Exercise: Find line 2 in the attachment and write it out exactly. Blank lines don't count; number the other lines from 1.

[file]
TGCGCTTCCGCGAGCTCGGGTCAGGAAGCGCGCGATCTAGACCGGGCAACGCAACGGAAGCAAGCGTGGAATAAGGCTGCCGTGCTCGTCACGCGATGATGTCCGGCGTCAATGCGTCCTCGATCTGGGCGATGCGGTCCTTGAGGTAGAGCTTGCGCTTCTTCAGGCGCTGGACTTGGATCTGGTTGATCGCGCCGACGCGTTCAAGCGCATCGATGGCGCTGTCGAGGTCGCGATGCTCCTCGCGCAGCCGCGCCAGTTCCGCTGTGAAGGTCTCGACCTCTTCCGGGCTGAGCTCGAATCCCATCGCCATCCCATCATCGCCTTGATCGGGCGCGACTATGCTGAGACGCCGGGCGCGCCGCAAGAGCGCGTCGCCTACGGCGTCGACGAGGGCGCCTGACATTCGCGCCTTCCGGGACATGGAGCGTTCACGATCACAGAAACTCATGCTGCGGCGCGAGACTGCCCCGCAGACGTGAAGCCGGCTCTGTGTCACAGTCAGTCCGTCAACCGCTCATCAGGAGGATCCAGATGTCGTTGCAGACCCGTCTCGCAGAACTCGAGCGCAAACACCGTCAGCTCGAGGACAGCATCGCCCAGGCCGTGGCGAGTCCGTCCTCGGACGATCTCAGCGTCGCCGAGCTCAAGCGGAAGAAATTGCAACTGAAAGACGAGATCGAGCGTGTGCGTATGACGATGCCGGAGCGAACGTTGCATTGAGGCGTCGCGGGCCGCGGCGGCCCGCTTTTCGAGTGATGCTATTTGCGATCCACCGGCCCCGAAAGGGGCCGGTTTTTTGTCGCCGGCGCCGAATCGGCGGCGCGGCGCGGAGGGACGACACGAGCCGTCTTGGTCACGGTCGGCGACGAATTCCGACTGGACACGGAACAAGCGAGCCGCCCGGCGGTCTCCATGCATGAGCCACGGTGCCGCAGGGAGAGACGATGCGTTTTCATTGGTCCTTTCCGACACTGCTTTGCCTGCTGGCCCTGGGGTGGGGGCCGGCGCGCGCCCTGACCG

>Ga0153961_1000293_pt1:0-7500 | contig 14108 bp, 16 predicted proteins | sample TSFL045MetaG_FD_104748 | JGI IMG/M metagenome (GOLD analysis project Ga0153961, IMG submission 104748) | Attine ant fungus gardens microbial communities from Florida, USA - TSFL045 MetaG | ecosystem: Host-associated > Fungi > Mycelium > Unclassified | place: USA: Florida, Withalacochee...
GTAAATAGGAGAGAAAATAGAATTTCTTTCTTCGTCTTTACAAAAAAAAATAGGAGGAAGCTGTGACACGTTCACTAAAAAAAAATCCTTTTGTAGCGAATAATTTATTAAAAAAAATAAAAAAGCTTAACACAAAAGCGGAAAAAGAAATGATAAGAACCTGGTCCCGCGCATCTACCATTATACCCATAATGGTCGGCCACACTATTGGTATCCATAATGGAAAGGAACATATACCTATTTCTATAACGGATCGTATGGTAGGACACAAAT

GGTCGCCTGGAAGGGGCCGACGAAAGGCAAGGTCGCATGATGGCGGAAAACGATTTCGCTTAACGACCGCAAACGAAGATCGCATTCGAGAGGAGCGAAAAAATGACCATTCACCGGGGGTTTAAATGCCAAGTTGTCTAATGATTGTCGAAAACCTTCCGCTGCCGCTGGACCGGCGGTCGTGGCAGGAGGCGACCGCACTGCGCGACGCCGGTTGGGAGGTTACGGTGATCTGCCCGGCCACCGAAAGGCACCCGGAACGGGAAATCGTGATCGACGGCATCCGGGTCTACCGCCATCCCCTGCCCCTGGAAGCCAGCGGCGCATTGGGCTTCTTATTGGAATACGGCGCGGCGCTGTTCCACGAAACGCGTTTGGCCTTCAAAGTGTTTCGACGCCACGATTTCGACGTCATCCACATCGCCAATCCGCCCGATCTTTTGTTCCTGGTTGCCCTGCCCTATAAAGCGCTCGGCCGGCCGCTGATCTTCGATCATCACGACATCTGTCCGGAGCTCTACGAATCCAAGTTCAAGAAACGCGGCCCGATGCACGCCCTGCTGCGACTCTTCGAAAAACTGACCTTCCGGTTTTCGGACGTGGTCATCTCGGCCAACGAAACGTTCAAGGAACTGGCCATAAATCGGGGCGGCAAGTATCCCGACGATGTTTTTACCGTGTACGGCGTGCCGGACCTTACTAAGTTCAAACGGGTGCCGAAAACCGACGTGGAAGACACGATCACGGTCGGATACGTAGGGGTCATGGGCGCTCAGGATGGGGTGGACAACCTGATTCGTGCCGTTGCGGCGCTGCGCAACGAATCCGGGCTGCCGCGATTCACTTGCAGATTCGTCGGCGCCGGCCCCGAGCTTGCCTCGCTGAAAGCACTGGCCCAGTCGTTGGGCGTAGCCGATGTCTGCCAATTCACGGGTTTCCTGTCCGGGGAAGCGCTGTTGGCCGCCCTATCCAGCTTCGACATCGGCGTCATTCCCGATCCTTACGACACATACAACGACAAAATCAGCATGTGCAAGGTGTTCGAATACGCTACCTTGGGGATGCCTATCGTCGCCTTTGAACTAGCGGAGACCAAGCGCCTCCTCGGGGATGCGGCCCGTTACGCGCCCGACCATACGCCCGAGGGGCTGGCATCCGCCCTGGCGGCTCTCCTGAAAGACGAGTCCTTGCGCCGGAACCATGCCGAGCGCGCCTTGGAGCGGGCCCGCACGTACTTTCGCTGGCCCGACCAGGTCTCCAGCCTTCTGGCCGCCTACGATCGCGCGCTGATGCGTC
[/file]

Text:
>Ga0153961_1000293_pt1:0-7500 | contig 14108 bp, 16 predicted proteins | sample TSFL045MetaG_FD_104748 | JGI IMG/M metagenome (GOLD analysis project Ga0153961, IMG submission 104748) | Attine ant fungus gardens microbial communities from Florida, USA - TSFL045 MetaG | ecosystem: Host-associated > Fungi > Mycelium > Unclassified | place: USA: Florida, Withalacochee...